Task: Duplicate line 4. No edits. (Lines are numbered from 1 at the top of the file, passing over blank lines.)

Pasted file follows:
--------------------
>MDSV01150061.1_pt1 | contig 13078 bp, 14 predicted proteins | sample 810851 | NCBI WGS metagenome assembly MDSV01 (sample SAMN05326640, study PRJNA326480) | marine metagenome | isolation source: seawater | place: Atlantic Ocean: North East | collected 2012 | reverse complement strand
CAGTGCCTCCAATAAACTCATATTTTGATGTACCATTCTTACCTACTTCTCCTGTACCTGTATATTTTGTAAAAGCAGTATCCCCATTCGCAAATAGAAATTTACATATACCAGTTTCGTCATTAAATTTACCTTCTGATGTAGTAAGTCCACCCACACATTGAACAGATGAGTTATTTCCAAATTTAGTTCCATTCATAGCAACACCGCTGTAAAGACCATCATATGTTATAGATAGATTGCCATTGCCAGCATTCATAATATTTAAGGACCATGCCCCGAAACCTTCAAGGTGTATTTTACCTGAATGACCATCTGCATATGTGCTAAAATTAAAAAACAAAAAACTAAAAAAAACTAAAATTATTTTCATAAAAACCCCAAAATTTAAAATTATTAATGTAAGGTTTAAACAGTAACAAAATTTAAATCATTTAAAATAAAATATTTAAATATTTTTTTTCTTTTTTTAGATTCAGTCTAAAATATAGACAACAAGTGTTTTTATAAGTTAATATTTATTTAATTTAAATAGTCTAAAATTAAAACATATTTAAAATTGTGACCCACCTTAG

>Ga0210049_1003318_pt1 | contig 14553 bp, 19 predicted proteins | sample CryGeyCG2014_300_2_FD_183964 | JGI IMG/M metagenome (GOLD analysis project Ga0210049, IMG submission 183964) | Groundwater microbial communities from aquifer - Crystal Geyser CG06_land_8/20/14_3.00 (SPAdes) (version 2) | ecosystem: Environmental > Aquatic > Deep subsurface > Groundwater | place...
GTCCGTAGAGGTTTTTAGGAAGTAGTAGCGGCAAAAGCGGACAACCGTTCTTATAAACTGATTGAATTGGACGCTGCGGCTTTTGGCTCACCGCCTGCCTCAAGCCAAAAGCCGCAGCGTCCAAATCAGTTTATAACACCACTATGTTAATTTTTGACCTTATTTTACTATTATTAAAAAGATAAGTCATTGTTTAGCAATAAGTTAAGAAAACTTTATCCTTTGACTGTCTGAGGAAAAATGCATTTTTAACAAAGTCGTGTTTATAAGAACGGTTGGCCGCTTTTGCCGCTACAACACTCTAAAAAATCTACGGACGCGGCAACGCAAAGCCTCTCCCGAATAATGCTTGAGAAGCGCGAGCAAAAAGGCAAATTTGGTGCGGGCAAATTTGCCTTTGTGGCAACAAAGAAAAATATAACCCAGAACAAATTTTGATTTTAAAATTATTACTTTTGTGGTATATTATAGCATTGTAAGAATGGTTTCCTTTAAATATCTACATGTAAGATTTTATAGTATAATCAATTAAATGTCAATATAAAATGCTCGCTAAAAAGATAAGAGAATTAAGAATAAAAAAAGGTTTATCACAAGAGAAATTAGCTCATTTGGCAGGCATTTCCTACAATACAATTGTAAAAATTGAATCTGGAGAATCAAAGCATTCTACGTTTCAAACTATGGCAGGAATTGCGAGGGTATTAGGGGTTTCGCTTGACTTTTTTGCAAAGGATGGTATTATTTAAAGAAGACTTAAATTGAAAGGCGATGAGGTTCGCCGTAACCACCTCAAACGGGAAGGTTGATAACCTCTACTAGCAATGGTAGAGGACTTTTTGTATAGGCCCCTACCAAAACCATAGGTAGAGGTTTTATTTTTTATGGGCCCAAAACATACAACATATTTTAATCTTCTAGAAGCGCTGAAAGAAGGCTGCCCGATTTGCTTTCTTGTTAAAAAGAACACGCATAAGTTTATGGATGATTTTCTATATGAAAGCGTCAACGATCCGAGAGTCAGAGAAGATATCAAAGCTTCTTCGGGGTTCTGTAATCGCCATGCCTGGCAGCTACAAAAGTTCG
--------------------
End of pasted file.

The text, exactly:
GTCCGTAGAGGTTTTTAGGAAGTAGTAGCGGCAAAAGCGGACAACCGTTCTTATAAACTGATTGAATTGGACGCTGCGGCTTTTGGCTCACCGCCTGCCTCAAGCCAAAAGCCGCAGCGTCCAAATCAGTTTATAACACCACTATGTTAATTTTTGACCTTATTTTACTATTATTAAAAAGATAAGTCATTGTTTAGCAATAAGTTAAGAAAACTTTATCCTTTGACTGTCTGAGGAAAAATGCATTTTTAACAAAGTCGTGTTTATAAGAACGGTTGGCCGCTTTTGCCGCTACAACACTCTAAAAAATCTACGGACGCGGCAACGCAAAGCCTCTCCCGAATAATGCTTGAGAAGCGCGAGCAAAAAGGCAAATTTGGTGCGGGCAAATTTGCCTTTGTGGCAACAAAGAAAAATATAACCCAGAACAAATTTTGATTTTAAAATTATTACTTTTGTGGTATATTATAGCATTGTAAGAATGGTTTCCTTTAAATATCTACATGTAAGATTTTATAGTATAATCAATTAAATGTCAATATAAAATGCTCGCTAAAAAGATAAGAGAATTAAGAATAAAAAAAGGTTTATCACAAGAGAAATTAGCTCATTTGGCAGGCATTTCCTACAATACAATTGTAAAAATTGAATCTGGAGAATCAAAGCATTCTACGTTTCAAACTATGGCAGGAATTGCGAGGGTATTAGGGGTTTCGCTTGACTTTTTTGCAAAGGATGGTATTATTTAAAGAAGACTTAAATTGAAAGGCGATGAGGTTCGCCGTAACCACCTCAAACGGGAAGGTTGATAACCTCTACTAGCAATGGTAGAGGACTTTTTGTATAGGCCCCTACCAAAACCATAGGTAGAGGTTTTATTTTTTATGGGCCCAAAACATACAACATATTTTAATCTTCTAGAAGCGCTGAAAGAAGGCTGCCCGATTTGCTTTCTTGTTAAAAAGAACACGCATAAGTTTATGGATGATTTTCTATATGAAAGCGTCAACGATCCGAGAGTCAGAGAAGATATCAAAGCTTCTTCGGGGTTCTGTAATCGCCATGCCTGGCAGCTACAAAAGTTCG